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Reprising Delhi

Started: 2016-01-03 19:56:53

Submitted: 2016-01-03 08:53:59

Visibility: World-readable

In which the intrepid narrator explores Delhi

I woke up early in my hotel room in New Delhi, feeling well-rested after sleeping all night, but still early with respect to my new time zone. (It felt a little like I'd gone the wrong way around the world, and my body clock thought I was several hours ahead in Beijing.) Calvin and I headed down to breakfast, then Bethany joined us as we were finishing eating. After eating, I left Calvin with Bethany while I headed out in search of an ATM, having neglected to pick up cash on my trip through the airport, and withdrew rupees at nearby Khan Market to fund my adventures in India.

Back at the hotel, we hired the taxi driver waiting in the courtyard for a day of sight-seeing, who turned out to be the same driver who took us to the zoo the day before. Our first stop was the Red Fort, which I'd driven around on my last trip to Delhi but hadn't visited.

Our driver dropped us off at the parking lot on the south side of the fort, and waved us vaguely northwards in the general direction of the entrance, suggesting that we could hire a cycle rickshaw to take us to the main gate and also through the surrounding neighborhoods. We were interested principally in the fort, so we passed up the opportunity and set out on foot, walking along the path on the outside of the moat surrounding the fort. It was sunny, though a little hazy, and still cool; the visibility was low enough that the red sandstone walls faded magically into the distance.

Outer walls and moat of the Red Fort
Outer walls and moat of the Red Fort

Calvin attracted the attention of some young men who asked to pose with him for pictures. Calvin actually posed in at least one picture, which I expect delighted the guy he was posing with.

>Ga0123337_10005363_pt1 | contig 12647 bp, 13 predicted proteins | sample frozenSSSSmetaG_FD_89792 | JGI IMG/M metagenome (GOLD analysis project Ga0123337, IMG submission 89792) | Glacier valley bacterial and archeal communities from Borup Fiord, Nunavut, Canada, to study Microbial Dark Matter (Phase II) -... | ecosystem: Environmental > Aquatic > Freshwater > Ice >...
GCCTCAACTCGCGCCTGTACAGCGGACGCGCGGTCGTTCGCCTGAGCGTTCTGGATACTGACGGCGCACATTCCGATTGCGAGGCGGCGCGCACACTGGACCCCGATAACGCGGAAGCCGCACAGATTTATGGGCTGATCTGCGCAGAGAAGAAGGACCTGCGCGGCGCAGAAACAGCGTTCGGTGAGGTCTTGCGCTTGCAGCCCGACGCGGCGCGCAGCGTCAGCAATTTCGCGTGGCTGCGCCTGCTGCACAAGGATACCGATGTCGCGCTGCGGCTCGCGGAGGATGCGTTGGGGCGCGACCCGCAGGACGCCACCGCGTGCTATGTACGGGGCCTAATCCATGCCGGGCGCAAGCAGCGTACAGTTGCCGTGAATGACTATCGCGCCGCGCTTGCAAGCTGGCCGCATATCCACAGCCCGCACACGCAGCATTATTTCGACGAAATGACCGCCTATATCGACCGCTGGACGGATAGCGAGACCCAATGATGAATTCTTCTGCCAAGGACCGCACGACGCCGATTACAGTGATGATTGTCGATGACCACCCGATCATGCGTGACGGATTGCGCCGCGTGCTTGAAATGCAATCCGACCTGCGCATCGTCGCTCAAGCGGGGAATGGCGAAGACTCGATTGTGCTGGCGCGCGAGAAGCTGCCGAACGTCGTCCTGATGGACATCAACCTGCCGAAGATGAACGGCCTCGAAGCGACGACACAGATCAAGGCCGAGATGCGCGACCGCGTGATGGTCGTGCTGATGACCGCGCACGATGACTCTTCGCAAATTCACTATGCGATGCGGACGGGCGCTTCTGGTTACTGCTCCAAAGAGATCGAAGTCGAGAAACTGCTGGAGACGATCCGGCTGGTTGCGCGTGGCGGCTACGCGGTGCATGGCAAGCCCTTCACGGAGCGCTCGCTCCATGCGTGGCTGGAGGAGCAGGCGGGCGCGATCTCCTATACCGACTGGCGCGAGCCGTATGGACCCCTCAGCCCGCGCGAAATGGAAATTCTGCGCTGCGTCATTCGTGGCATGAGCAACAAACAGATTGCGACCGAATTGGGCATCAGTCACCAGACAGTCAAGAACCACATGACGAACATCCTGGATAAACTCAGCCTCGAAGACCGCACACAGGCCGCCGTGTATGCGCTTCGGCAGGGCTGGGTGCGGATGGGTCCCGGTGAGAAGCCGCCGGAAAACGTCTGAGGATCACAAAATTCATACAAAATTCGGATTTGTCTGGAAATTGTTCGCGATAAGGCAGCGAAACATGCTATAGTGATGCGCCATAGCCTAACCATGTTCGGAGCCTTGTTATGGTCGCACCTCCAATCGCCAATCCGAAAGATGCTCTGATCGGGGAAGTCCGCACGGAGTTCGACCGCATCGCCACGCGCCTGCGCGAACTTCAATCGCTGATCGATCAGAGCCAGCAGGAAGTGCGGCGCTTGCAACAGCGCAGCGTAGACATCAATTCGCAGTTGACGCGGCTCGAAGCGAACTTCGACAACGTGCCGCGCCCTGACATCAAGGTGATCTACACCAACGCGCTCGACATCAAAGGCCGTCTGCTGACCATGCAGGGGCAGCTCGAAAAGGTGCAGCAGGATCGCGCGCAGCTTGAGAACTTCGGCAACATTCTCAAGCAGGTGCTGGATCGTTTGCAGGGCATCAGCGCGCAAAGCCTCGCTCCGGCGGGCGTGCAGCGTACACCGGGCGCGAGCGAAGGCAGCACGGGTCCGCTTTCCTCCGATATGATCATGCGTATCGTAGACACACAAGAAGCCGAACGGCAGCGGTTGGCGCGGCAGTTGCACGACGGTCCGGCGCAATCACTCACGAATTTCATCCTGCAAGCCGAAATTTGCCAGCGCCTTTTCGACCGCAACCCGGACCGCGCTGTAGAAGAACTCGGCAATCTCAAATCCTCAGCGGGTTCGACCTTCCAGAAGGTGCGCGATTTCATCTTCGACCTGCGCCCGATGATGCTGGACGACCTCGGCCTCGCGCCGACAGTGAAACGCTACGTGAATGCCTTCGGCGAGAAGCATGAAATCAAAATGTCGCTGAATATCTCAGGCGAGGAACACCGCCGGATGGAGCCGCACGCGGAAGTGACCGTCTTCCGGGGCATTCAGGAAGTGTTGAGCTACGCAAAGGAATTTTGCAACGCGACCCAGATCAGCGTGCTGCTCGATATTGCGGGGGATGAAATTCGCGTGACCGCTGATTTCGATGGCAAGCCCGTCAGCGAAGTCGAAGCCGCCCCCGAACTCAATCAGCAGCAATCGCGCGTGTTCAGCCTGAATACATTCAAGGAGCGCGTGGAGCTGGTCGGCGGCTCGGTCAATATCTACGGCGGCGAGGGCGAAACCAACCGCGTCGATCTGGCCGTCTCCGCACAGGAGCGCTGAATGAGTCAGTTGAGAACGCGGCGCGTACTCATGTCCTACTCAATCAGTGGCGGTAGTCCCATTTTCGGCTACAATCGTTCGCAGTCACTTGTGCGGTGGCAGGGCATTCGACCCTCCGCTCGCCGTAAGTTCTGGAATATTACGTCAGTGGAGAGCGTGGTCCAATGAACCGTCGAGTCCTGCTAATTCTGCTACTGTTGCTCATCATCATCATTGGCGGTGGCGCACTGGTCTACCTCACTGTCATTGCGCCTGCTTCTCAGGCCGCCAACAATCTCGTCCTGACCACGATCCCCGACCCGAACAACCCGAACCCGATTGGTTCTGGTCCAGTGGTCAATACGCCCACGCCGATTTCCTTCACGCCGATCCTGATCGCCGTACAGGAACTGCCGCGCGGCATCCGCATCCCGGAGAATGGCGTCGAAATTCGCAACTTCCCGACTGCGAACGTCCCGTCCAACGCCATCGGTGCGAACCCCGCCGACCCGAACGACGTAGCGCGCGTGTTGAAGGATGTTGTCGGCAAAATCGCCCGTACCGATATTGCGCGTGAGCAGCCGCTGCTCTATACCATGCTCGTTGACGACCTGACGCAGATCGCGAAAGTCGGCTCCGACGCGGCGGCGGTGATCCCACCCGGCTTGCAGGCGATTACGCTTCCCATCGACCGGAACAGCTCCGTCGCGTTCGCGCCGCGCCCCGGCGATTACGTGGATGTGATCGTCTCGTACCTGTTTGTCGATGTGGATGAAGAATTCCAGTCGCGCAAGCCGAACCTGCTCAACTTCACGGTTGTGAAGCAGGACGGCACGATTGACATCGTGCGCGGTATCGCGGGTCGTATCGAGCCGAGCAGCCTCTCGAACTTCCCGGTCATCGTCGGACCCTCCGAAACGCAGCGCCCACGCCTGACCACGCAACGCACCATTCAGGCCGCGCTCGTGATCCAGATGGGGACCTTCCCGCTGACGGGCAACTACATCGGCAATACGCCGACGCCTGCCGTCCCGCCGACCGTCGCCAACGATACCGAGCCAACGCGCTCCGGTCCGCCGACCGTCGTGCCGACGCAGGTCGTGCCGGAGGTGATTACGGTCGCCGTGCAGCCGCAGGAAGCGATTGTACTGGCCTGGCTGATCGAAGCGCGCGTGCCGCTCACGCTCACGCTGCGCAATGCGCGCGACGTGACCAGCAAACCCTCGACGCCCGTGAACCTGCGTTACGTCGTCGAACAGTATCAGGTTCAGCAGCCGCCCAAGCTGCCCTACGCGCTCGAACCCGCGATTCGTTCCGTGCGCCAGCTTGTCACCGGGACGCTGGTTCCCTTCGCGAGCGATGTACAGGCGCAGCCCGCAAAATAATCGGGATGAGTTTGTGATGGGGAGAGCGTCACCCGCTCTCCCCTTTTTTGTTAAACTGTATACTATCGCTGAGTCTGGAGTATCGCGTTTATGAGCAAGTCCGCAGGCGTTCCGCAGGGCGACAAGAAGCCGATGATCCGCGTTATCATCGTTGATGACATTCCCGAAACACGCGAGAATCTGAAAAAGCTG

Calvin poses for a picture outside the Red Fort in Delhi
Calvin poses for a picture outside the Red Fort in Delhi

We picked up our (expensive foreigner) tickets and walked past several sandbag-laden machine gun nests and through a security checkpoint on our way into the fort. This dumped us into the throat of a noisy bazaar, with stalls and shops set up on both sides of the second gate, apparently an echo of the fort's original configuration. We pressed through the scrum, walked past giant groups of identically-uniformed school children, and passed through the ornate ceremonial gate, decorated in the best Mughal fashions, toward the region of the fort used by the Mughal emperors for official state business.

School group in front of the ceremonial gate at the Red Fort
School group in front of the ceremonial gate at the Red Fort

We poked around the public audience hall, which looked quite similar to the public audience hall at Agra Fort. We continued to the private audience hall, and the emperor's private quarters, and the private quarters for his household and harem. On the back side of the mosque designated specifically for the harem we encountered another group of young men wanting their pictures taken with Calvin, and Bethany, and occasionally me. Calvin ended up being passed from person to person as they shouted "Just one more!" and grinned at their friends' smartphones.

Hall of Public Audience at the Red Fort
Hall of Public Audience at the Red Fort

We were able, at some length, to wrest our way out of the scrum and made our way into the garden to the north, where we could see small canals and waterways that would cool the palace and the gardens. Calvin amused himself jumping over the canals, and Bethany taught him to make action-shot photos with him jumping over the scenery. (It turned out my camera's rapid-fire fully-automatic sport mode was better at capturing the right moment than Bethany's new point-and-shoot camera, but she still got some amusing pictures.)

Calvin reviews pictures on Aunt Bethany's camera inside the Red Fort
Calvin reviews pictures on Aunt Bethany's camera inside the Red Fort